At three-all in the second set,Andreas Beck,ranked 129th in men’s doubles,tapped a heavy Mahesh Bhupathi backhand towards Rohan Bopanna. Crouching at the net with a volleyer’s earnestness and a baseliner’s psyche,Bopanna swatted at the ball,missed it completely and let it trickle between his legs. The crowds in Chennai giggled.
During the previous game,something similar had happened.
Having camped himself to the baseline,like he had for most of his 16-year career,Bhupathi exchanged a few slices on the backhand with Stanislas Wawrinka,before approaching the net with rage. The ball sat up for the angled winner,and Bhupathi executed it with the requisite bottom spin. Yet,the crowd grimaced as it stopped on his side of the tape.
Unlike Wawrinka and Beck,both of whom are predominantly singles players,Bhupathi is a great doubles specialist. Something Bopanna is also turning out to be. It was only expected for them to get past their school boy errors and wrap this Chennai Open quarterfinal (that’s what the doubles second round here is known as) match to rest. Which they eventually did in two tough sets 6-4,7-6.
But against fellow specialists,their flaw,which lies in the very core of their partnership,is bound to be cruelly exposed. Both Bhupathi and Bopanna are anchors,they prefer covering the baseline over wielding their stiff hands at the net.
Without a Leander Paes or Max Mirnyi,two of the quickest volleyers the game has ever seen,Bhupathi would have never risen to No.1 in the world,let alone win the four Grand Slams that he did in men’s doubles.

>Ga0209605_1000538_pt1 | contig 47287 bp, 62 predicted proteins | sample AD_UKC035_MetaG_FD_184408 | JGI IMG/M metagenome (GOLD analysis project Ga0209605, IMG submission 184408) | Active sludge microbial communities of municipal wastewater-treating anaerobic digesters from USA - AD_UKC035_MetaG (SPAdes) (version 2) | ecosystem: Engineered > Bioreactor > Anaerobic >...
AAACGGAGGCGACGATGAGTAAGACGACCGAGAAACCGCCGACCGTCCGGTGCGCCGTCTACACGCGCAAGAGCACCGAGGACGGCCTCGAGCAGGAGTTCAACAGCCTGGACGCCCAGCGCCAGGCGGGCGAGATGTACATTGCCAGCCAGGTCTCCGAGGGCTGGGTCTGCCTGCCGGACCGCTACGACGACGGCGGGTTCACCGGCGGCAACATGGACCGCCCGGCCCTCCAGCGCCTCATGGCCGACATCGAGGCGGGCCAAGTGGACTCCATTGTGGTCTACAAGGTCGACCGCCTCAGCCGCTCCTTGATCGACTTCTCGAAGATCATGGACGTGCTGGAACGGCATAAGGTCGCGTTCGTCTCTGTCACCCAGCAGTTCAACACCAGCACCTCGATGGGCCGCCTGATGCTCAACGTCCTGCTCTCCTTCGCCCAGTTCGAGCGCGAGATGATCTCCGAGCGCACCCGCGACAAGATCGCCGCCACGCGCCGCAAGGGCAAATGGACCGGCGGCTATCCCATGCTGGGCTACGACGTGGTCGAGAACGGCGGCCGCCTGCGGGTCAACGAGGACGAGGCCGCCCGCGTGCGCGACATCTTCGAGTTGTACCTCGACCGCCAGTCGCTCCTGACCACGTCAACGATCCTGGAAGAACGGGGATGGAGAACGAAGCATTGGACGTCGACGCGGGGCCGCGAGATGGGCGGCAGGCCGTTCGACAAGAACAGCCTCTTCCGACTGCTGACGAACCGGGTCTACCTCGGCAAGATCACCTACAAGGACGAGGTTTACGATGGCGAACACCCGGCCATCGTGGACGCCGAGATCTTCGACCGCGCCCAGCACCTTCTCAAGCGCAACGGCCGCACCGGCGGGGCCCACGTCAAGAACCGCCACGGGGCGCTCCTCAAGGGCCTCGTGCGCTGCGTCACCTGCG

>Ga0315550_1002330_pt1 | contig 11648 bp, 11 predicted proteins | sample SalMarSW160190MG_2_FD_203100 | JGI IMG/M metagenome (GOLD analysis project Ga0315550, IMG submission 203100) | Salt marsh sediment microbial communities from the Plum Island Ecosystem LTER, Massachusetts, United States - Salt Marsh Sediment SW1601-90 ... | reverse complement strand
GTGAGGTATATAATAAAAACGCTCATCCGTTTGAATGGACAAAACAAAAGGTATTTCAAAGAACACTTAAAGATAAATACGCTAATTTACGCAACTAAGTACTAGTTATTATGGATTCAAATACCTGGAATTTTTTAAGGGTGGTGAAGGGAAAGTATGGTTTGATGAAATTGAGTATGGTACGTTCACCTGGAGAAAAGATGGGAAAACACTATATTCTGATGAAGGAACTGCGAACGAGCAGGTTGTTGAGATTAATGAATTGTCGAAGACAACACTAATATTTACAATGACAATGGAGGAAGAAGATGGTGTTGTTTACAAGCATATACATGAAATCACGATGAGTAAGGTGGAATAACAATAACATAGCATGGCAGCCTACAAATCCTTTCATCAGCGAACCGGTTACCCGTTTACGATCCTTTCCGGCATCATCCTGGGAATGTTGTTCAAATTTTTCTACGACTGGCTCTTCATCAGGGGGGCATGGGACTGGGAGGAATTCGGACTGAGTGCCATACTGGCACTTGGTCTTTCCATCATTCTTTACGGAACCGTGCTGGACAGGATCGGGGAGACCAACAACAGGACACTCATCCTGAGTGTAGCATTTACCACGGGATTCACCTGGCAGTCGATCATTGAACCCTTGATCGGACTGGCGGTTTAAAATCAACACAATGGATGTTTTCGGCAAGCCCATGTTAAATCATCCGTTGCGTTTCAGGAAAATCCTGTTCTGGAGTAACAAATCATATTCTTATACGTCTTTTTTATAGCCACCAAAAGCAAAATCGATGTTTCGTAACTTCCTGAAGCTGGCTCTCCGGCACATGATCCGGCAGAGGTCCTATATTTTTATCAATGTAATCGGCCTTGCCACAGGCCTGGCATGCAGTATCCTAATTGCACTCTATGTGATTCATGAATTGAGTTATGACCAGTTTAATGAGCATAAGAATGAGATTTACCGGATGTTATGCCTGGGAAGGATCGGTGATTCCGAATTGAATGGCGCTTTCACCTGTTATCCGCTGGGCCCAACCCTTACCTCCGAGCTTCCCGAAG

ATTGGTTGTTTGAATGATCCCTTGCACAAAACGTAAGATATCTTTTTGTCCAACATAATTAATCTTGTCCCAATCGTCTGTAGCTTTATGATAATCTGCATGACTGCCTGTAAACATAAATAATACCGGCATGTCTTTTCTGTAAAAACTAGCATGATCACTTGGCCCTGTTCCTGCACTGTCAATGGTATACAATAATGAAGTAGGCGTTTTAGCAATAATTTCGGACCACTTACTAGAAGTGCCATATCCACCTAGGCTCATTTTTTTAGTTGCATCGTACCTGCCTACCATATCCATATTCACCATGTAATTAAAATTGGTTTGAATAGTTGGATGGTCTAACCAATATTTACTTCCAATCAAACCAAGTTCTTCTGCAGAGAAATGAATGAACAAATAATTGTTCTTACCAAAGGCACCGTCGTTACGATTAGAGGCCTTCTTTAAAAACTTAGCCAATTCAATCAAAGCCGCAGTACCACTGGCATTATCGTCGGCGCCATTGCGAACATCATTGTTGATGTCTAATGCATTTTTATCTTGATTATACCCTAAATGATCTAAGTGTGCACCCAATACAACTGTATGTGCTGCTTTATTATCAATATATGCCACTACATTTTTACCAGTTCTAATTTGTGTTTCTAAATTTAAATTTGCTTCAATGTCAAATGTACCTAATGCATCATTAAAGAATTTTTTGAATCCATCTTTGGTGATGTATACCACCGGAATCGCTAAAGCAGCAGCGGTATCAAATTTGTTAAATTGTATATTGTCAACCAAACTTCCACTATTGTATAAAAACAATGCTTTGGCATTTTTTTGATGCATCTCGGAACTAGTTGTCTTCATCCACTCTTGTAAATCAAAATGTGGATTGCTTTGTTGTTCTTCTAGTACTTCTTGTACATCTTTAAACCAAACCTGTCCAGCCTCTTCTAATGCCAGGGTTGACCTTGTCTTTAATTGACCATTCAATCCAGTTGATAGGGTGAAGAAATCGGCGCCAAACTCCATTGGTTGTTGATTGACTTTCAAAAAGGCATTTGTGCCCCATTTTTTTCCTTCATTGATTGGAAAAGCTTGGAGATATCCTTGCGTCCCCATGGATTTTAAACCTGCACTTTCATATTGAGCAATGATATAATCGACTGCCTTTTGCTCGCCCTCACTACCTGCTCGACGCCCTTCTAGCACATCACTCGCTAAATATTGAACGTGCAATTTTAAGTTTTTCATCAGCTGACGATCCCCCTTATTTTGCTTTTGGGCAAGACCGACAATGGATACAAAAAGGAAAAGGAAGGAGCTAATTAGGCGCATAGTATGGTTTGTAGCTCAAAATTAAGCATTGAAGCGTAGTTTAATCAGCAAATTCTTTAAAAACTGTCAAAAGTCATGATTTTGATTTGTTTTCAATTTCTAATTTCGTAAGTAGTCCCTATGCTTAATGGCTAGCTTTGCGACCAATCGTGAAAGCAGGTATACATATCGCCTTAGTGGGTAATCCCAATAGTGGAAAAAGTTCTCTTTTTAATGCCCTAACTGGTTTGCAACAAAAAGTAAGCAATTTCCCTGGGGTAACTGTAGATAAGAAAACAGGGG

The same goes with Bopanna. Had Pakistan’s Aisam Qureshi preferred playing at the back of the court,they wouldn’t have partnered each other or risen to No.9 in the world. That’s the way it works in doubles,one brings to the court what the other cannot. As Andre Agassi wrote in his autobiography,’Paes never learnt to hit a tennis ball from the back of the court’,but still won India the singles bronze in Atlanta. Bhupathi and Bopanna are probably praying for the same luck in London this year.
Had Wawrinka,the doubles gold-medallist at the Beijing Olympics with Roger Federer,been listening to Bhupathi’s press conference before their first round game,he would have been appalled. He said: If it was just up to me (and not the AITA),I would choose to play with Rohan at the Olympics. What the AITA decide is anybody’s guess,but they will probably know that no pair who prefer to stand at the baseline at the same time have won the Olympics in recent memory.
For the better part of their first round game against England’s Ken Skupski and Belgium’s Xavier Malisse last night,Bopanna and Bhupathi received serve from the back of the court,together. Such was their lack of confidence in approaching the net that everytime a ball lobbed up in no man’s land,both would scream the word ‘Yours’. It wasn’t a surprise that they lost the first set,held the second on adrenaline,and put together 68 years of wisdom between them to win the super tiebreak in the third.
The same embarrassing echoes bounced about the Nungambakkam on Thursday,not long after Yuki Bhambri,India’s only singles hope in the draw expectedly,lost his second round match to top seed and World No.9 Janko Tipsarevic. Bhambri did everything in his might in the second set to trade his weapons against one of the best players in the world.
After a 6-1 mauling it the first,he was broken just once in the 6-3 second,as both his trump forehand and weak serve was brutally overpowered by the Serbian. But while Bhambri at least played to his real strengths during his loss,Bopanna and Bhupathi didn’t manage that even with a win.
Results: Second Round: Singles: David Goffin (Belgium) def Andreas Beck (Germany) 4-6,6-4,6-2; Nicolas Almagro (2) (Spain) def Steve Darcis (Germany) walkover; Yuichi Sugita (Japan) def Yen-Hsun Lu (Taiwan) 7-6 (5),6-4; Janko Tipsarevic (1) (Serbia) def Yuki Bhambri (India) 6-1,6-3; Doubles: Mahesh Bhupathi/Rohan Bopanna def Stanislas Wawrinka/Andreas Beck 6-4,7-6; Leander Paes/Janko Tipsarevic def 6-3 6-4.